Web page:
Futurist Thomas Frey says 101 major jobs will be endangered by 2030 — that’s barely 15 years from now. On the Frey list are varmint exterminators, meter maids, shepherds and — at #46 — real estate agents.
“If you’ve not heard the phrase ‘technological unemployment,’ brace yourself; you’ll be hearing it a lot over the coming years,” said Frey. “Technology is automating jobs out of existence at a record clip, and it’s only getting started.”
Frey is not the only one with such thoughts. With commercial property, according to a new study by CBRE, a real estate consulting firm, and Genesis, a China-based property developer, “by 2030 the majority of real estate transactions may be made online.”
“Real estate,” adds the report, “traditionally changes slowly but these new emerging aggregators could revolutionize the market, allowing tenants and many types of building owners in cities to contribute wasted and unused space back into an eco-system of available space.”
If we can see technological change with commercial real estate then why not with homes?
What we see in the news today reflects the CBRE/Genesis report: For instance, Zillow and Trulia are seeking to merge; the two largest real estate portals had an estimated 86.4 visitors in May according to Clareity Consulting.
The third-largest portal, Move Inc., the operator of Realtor.com, had 23.7 million visitors during the same month. News Corp. has just announced its intention to acquire Move for roughly $950 million. The New York Post — which is owned by News Corp. — has reported that NAR wants to block the Zillow-Trulia merger.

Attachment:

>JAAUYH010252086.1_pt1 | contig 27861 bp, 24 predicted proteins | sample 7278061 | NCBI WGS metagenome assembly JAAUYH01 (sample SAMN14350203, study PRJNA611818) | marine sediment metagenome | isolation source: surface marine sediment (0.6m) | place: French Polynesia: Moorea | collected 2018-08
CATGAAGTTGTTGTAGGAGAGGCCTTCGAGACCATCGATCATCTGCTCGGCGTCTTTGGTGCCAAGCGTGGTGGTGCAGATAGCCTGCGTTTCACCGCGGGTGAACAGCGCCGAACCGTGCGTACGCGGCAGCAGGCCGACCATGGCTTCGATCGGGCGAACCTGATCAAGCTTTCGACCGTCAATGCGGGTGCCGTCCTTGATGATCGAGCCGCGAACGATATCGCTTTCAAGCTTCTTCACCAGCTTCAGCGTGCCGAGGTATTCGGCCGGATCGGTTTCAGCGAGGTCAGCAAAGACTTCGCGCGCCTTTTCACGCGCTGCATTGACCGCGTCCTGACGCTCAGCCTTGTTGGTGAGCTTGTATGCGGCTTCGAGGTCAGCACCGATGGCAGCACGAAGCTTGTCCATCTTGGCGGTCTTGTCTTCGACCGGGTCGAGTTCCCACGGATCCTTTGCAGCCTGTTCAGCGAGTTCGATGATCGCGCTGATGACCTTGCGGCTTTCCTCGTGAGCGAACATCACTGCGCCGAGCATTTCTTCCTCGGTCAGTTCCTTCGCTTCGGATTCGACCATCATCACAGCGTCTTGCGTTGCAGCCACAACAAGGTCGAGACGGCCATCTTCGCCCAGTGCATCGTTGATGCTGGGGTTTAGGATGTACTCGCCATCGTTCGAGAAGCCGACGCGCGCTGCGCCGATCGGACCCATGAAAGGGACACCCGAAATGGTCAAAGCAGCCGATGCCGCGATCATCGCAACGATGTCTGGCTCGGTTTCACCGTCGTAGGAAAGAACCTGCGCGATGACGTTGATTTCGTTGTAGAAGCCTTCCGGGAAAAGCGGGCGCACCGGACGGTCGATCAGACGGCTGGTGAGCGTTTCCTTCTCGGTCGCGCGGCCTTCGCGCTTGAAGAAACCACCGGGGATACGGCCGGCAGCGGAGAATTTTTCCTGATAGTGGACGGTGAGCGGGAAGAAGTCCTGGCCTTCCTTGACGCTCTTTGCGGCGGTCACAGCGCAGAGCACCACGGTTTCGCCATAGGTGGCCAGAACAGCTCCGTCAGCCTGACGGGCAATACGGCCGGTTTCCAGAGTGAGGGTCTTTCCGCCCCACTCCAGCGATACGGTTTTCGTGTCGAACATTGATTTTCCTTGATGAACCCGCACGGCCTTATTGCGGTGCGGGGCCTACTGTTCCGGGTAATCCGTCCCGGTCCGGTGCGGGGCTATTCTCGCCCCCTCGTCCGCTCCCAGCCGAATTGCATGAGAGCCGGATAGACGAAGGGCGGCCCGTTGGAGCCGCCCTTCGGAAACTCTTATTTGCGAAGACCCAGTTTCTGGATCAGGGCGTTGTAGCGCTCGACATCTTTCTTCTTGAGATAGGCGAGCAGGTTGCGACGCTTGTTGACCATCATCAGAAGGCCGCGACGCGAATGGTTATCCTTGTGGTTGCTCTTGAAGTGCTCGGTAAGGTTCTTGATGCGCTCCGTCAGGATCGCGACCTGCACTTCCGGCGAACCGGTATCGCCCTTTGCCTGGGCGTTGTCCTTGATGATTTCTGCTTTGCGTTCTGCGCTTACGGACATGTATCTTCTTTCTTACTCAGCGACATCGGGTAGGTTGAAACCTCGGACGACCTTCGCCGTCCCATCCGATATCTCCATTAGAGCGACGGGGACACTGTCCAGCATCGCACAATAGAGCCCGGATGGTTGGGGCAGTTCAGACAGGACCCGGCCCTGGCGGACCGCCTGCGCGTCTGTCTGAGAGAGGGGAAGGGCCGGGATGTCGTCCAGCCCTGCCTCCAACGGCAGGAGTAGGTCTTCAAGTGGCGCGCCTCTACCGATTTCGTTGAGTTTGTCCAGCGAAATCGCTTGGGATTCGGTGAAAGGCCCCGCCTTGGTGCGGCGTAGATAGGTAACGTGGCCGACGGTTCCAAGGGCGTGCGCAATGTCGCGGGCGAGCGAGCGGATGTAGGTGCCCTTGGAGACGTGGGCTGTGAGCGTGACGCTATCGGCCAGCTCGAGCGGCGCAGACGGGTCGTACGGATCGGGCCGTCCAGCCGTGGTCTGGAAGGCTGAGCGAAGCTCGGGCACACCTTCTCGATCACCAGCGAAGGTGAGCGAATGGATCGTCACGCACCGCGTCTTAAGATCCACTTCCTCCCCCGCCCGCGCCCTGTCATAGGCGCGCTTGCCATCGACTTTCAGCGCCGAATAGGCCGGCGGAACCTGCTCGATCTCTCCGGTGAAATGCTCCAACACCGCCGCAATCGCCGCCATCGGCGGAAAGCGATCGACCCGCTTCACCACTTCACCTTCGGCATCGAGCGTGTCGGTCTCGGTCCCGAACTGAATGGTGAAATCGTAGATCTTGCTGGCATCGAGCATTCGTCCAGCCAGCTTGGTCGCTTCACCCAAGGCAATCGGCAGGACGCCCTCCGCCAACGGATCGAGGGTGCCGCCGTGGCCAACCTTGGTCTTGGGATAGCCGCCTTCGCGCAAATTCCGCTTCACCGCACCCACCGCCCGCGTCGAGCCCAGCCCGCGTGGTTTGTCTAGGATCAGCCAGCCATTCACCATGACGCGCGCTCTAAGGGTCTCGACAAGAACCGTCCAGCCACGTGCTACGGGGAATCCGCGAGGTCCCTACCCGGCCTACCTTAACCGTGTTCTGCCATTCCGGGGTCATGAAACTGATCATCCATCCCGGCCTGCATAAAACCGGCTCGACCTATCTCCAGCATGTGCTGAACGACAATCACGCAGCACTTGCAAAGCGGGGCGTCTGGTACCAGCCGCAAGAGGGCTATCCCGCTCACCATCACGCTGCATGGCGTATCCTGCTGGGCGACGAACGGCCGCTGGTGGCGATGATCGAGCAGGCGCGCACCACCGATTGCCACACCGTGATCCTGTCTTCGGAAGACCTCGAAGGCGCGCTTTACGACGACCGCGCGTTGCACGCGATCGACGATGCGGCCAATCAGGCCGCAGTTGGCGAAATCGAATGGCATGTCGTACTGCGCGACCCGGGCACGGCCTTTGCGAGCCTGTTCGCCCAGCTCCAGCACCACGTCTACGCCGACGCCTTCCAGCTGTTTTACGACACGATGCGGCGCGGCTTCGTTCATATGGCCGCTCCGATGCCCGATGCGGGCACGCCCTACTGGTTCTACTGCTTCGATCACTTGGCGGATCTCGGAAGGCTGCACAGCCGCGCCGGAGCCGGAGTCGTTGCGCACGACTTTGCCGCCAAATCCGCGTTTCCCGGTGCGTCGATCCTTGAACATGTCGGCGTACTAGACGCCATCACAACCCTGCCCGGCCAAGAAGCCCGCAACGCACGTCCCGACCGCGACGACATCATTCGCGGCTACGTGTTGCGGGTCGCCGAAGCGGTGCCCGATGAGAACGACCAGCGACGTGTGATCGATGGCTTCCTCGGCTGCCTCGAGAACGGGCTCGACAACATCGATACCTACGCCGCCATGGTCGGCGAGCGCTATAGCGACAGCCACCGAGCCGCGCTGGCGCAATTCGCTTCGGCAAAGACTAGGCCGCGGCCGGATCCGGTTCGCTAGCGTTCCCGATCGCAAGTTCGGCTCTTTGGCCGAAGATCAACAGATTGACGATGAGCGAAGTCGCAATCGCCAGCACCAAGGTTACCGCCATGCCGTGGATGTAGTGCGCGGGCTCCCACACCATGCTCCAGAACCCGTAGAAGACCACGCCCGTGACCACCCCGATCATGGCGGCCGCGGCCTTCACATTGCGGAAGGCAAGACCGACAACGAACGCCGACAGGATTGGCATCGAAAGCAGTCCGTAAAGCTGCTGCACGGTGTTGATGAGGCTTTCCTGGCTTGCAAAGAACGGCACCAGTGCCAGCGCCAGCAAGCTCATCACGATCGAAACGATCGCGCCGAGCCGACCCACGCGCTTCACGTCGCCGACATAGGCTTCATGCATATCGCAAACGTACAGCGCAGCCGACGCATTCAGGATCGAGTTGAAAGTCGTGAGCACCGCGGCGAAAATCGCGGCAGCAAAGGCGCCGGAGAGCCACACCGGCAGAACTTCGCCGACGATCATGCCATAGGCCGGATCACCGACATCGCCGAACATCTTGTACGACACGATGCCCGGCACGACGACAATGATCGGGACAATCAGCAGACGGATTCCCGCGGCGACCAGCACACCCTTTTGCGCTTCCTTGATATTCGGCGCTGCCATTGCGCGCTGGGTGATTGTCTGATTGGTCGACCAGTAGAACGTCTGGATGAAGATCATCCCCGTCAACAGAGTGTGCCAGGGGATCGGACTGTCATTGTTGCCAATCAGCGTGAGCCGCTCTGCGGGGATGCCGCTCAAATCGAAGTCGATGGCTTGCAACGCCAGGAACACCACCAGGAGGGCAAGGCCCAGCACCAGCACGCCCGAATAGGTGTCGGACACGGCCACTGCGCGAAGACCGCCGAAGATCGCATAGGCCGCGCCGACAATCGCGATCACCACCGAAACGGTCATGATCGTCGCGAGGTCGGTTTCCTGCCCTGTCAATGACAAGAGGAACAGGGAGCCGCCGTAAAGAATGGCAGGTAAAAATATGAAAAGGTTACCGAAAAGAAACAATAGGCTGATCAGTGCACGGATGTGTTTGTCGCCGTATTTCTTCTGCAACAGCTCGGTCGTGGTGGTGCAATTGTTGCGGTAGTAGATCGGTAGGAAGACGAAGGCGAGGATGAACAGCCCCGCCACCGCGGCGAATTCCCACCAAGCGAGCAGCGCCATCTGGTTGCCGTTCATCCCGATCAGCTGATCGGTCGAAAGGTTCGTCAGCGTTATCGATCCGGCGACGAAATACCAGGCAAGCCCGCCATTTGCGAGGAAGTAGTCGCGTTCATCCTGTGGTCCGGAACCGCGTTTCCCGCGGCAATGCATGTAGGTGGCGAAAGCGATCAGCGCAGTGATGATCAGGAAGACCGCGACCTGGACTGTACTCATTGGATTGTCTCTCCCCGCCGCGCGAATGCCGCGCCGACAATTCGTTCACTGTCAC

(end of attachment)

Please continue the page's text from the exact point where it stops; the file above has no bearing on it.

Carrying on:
Work But Not Jobs
How will the growth of major portals impact real estate brokers?
“It is simply not possible to run out of work to do in the world,” said Frey, the futurist. “But whether or not there will be a job tied to the work that needs to be done is another matter entirely.”
Brokers can take comfort with the thought that while big data is hugely important and technology is changing home sale strategies, in the real estate field home purchases are not driven by facts and numbers alone. The purchase of a home is enormously complex because in large measure it’s driven by factors which are impossible to quantify such as status, ego and personal preferences. Moreover, real estate is a localized commodity. This is why when two largely-identical homes are for sale on the same block one will often sell faster and for a much better price than the other.
It turns out that technology has limits. As Mahatma Gandhi explained, “there’s more to life than increasing its speed.”
According to the CBRE/Genesis report “there is a significant and global trend amongst all people, but particularly the youth, towards happiness, purpose and meaning being as or more important than financial success.”
Brokers should welcome the technologies and systems which boost productivity and profits while not forgetting that buying and selling homes is a deeply personal decision. It’s the observations, experience and counseling that only local professionals can provide which keeps them at the center of the transaction, not the latest mobile phone.